In the last ten years, scientists have made an important discovery on the lens of the human eye. It is the only transparent tissue in the human body and, according to many authors, it is a 'biological crystal' (optical homogeneous). The role of the lens in the optical train of the eye is to focus light sharply on the retina. Various ageing disorders, UV light and/or damage to the lens will lead to its clouding and ultimately to a cataract. When the lens of the human eye comes into being during the early embryonic stage, the cells that are designated to become the lens activate an unusual program in their development. When the fetus' young lens cells contain all organelles and nuclei, it is not transparent, because they represent potential sources of light scattering. However, as it continues to develop, it degrades its cellular structures and nuclei [15]. Organelle degradation is triggered in the center of the lens during embryonic development and is characterized by the rapid and coordinated disappearance of all membrane-bound organelles [16]. This process occurs over a period of a few hours only within the region of the lenses and results in the formation of a central, organelle-free zone [17]. The dissolution of fiber nuclei is preceded by changes in shape of nuclear lamina until they break down [18]. Ultimately, DNA nucleoside-sized fragments are released. Only one organelle remains, which is an uninjured, dense protein fluid called crystalline [19]. The programmed elimination of cytoplasmic organelles occurs during the terminal differentiation of lens fiber cells. A program is able to stop this process before it results in the total destruction of the cells and thus keeps the remaining cell membrane and crystalline uninjured. The cellular nucleus loss has an important consequence, which is the loss of any genetic programming that could regenerate or simply repair the lens in case of damage. The loss of repair possibilities, especially the lens' sensitivity to some factors, causes changes in its coefficient of light refraction.

The ability to exchange damaged structures for functional ones is a basic virtue of any biological system. Biomolecules that build human cells should form within a few minutes to a few days.

However, lens cells should be functional for the entire duration of the human's life. The failure of the degradation program is a striking feature of many types of cataracts in animal models. This process is also inhibited in strains of mice with hereditary cataracts, in mice that lack specific genes [20, 21], in mice with a genetic mutation and in cases of tryptophan deficiency [22].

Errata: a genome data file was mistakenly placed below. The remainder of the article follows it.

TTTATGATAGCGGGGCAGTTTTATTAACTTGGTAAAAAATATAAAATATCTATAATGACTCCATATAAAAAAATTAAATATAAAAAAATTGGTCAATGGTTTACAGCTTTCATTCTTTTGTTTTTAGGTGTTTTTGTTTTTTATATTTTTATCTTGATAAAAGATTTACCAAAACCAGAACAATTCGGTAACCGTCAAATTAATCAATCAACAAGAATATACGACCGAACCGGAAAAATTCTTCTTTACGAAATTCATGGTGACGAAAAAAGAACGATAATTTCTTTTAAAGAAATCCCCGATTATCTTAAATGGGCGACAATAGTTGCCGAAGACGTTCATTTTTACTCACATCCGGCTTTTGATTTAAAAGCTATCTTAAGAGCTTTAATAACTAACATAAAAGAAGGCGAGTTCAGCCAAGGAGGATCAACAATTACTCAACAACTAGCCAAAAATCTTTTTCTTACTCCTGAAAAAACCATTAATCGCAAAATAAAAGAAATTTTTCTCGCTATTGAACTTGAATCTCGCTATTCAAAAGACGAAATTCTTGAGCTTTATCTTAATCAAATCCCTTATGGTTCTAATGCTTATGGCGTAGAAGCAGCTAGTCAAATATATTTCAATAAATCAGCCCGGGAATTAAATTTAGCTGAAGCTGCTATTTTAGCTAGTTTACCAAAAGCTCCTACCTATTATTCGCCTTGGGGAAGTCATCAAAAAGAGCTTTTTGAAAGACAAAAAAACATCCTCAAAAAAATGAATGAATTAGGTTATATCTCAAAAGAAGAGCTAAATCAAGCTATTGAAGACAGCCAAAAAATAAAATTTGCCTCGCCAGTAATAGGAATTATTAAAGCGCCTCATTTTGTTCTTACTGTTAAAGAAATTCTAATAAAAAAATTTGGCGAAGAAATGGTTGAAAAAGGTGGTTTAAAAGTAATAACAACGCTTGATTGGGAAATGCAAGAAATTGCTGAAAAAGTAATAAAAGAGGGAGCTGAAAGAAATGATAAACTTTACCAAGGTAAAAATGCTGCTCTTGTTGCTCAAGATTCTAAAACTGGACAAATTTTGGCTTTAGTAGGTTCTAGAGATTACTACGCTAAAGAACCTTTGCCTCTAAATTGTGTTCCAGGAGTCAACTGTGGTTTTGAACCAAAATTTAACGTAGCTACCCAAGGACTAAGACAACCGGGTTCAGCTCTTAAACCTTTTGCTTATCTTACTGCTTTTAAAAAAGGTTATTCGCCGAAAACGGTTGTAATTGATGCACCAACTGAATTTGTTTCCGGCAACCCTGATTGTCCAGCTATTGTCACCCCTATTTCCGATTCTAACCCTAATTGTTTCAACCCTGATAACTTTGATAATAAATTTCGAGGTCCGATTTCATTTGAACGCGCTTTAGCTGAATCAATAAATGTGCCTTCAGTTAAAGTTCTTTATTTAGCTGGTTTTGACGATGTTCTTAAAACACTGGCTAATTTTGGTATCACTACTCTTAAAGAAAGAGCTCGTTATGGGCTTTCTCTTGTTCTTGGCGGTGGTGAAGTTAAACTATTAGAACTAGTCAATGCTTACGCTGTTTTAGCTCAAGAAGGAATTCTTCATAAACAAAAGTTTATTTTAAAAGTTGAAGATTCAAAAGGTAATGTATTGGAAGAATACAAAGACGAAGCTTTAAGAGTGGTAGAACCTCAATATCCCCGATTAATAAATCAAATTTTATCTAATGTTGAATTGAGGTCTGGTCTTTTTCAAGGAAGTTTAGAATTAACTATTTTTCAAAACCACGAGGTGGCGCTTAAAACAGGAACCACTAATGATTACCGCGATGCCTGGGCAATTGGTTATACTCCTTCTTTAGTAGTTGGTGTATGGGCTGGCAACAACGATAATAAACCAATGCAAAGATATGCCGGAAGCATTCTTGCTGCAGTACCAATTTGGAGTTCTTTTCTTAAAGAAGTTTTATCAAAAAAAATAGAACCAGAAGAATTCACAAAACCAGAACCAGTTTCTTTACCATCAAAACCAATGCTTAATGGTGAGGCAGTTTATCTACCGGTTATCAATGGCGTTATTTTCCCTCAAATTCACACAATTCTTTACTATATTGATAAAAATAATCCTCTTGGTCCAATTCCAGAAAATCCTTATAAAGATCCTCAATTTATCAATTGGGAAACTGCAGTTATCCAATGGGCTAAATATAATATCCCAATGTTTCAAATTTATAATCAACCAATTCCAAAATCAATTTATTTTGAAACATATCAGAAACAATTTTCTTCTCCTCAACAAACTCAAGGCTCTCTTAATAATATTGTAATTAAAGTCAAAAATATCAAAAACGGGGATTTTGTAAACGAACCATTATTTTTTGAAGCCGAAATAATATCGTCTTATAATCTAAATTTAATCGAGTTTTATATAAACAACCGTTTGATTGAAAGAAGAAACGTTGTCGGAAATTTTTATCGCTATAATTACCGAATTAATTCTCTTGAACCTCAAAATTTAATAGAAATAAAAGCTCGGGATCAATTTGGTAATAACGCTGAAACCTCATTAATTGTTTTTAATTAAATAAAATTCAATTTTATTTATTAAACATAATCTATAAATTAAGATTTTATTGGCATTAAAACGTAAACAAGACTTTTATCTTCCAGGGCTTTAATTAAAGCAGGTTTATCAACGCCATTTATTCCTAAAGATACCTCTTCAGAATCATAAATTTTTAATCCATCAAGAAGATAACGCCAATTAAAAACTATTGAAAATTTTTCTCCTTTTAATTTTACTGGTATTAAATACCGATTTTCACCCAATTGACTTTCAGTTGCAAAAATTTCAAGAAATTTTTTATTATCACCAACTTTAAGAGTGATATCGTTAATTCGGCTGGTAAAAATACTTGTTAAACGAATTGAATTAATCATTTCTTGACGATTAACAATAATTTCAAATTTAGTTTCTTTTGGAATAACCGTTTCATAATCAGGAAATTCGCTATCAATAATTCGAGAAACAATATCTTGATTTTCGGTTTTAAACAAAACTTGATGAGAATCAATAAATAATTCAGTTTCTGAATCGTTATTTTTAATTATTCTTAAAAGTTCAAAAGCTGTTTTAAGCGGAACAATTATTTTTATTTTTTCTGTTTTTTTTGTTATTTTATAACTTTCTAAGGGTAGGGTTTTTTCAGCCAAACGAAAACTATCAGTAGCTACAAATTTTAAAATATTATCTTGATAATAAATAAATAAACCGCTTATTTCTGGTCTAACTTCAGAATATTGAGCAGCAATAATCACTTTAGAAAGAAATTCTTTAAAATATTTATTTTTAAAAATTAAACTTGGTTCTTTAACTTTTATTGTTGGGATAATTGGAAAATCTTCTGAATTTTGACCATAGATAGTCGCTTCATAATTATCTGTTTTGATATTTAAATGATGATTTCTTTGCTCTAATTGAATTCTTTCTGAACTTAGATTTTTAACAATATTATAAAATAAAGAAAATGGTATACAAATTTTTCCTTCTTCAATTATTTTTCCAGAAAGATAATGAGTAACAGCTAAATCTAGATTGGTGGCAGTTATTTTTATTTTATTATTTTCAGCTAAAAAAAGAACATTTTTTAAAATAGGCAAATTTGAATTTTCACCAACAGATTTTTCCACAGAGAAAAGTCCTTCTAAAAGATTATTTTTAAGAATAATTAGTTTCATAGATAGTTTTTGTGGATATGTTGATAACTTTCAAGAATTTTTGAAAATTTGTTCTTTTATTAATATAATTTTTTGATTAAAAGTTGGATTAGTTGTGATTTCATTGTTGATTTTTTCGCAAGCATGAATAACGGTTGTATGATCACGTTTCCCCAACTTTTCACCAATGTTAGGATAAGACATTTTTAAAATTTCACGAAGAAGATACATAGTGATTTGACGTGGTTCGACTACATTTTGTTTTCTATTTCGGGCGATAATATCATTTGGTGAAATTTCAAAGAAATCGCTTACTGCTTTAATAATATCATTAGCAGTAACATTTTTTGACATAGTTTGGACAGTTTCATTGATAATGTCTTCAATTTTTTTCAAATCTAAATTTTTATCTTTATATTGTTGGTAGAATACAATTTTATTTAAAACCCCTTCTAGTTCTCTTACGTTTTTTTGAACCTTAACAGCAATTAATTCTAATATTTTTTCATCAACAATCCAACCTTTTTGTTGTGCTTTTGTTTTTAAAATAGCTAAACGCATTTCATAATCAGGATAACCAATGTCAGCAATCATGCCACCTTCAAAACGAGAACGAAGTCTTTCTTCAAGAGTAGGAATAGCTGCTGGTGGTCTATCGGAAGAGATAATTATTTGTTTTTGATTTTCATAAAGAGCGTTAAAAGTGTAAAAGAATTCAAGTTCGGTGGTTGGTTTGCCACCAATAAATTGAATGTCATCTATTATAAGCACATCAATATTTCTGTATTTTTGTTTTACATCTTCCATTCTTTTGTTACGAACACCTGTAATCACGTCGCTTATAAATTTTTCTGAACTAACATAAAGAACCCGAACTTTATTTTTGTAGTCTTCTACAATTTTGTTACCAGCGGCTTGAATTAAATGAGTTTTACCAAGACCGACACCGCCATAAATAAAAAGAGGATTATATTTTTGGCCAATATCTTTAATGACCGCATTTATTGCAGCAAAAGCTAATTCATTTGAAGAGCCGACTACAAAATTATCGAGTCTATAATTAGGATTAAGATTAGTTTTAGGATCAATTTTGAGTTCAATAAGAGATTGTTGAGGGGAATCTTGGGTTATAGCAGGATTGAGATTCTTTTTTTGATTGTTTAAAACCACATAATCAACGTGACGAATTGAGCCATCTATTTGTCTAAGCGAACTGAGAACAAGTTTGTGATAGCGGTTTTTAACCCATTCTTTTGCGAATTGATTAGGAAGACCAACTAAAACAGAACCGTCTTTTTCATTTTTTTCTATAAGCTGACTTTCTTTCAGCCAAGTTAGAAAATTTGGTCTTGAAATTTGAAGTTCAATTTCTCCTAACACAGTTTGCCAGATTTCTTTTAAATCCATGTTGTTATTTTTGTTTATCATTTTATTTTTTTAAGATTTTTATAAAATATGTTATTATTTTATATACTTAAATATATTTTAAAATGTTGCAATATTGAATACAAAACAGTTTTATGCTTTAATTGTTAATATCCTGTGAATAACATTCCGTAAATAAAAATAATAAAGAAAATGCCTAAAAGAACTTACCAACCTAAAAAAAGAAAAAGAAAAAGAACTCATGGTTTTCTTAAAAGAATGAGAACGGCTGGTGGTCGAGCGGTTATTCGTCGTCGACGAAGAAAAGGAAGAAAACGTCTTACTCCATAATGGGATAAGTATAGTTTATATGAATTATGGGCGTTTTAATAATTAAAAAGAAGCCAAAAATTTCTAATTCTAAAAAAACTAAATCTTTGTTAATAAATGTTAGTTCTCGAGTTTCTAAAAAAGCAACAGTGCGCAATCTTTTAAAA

Nashimoto et al.'s [23] studies confirm that a lack of decomposition of nuclei and their degradation causes nuclear cataracts in the mouse lens due to the accumulation of undigested DNA in the cytoplasm of fiber cells. Scientists have sought to identify the enzymes responsible for the lens structure degradation, and they detected several nuclease activities [24].

DNases may be grouped into three functional categories: [Mg.sup.2+]--dependent endonucleases, [Ca.sup.2+]/[Mg.sup.2+]--dependent endo-nucleases (e.g. DNase I) and acidic cation independent nucleases (e.g. DNase II and DNase II[beta]). To date, the molecular mass of DNase II has been determined [25]. DNase II[beta] is necessary for fiber denucleation [26]. The enzyme is restricted to the lens in lysosomes, and it fuses the nucleus of the fiber cell, protecting against the degradation of chromatin [24]. These results suggest that the lysosomal system plays a key role in the degradation of cellular organelles. Endogenous phosphatases and dephosphorylating DNA under an acidic condition have been also identified in lenses [27, 28]. Organelle degradation is triggered in the center of the lens during embryonic development and is characterized by the rapid and coordinated disappearance of all membrane-bound organelles, including nuclei, endoplasmic reticula and Gold apparatuses [16]. This process removes potential scattering elements from the light path, and it is believed that cytokine proteases called caspases (caspase-3 and caspase-6) are involved in the apoptic machinery [29]. Both types of caspases occur in inactive form. After receiving an apoptic signal, the caspases cleave from their inactive precursors and thus take their active, mature form.

Furthermore, a family of calcium-dependent cysteine proteases--calpains--occur in abundance in the lens and play a crucial role in organelle degradation and programmed cell death [29-31].

Their cleavage probably concerns numerous cellular proteins in all stages of cellular existence, from proliferation and differentiation to death. There is also growing evidence of calpain involvement in apoptosis execution in certain pathological conditions. However, researchers do not yet possess a full understanding of the mechanism of its function in apoptosis.

Some recent studies have proposed that calpains cleave proteins and thus modify the function of target proteins (i.e., protein p53) by removing a peptide that blocked the substrate activity [30, 32, 33]. It is worth stressing that the calpain's important role in apoptosis is the disruption of mitochondrial membrane potential, which leads to the release of cytochrome c and the formation of apoptic-protease activating factor. Finally, this finding implies that organelle breakdown may occur through multiple independent pathways, so researchers' understanding of the mechanism of this pathway in apoptosis is not comprehensive yet.

CONCLUSIONS

The photoreceptors called plugs and rods within the retina are responsible for sight perception. They respond to biological signals by causing physic-chemical changes in the pigment substances, which are transmitted to the center of the vision cortex, called the medial temporal lobe. This review article presents new, useful information about the eye lens, epithelial cells and fiber cells.

Conflicts of interest

We declare that we have no conflicts of interest.

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Farbiszewski R., Kranc R. *

School of Medical Science in Bialystok, Poland

* Corresponding author:

School of Medical Science

Krakowska Street 9

PO BOX 15-875 Bialystok (Poland)

Tel: +48857499434, Fax: +48857499431

E-mail: robertkranc@op.pl (Robert Kranc)

Received: 11.04.2012

Accepted: 28.06.2012
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Author:Farbiszewski, R.; Kranc, R.
Publication:Progress in Health Sciences
Article Type:Report
Geographic Code:4EXPO
Date:Jun 1, 2012
Words:2601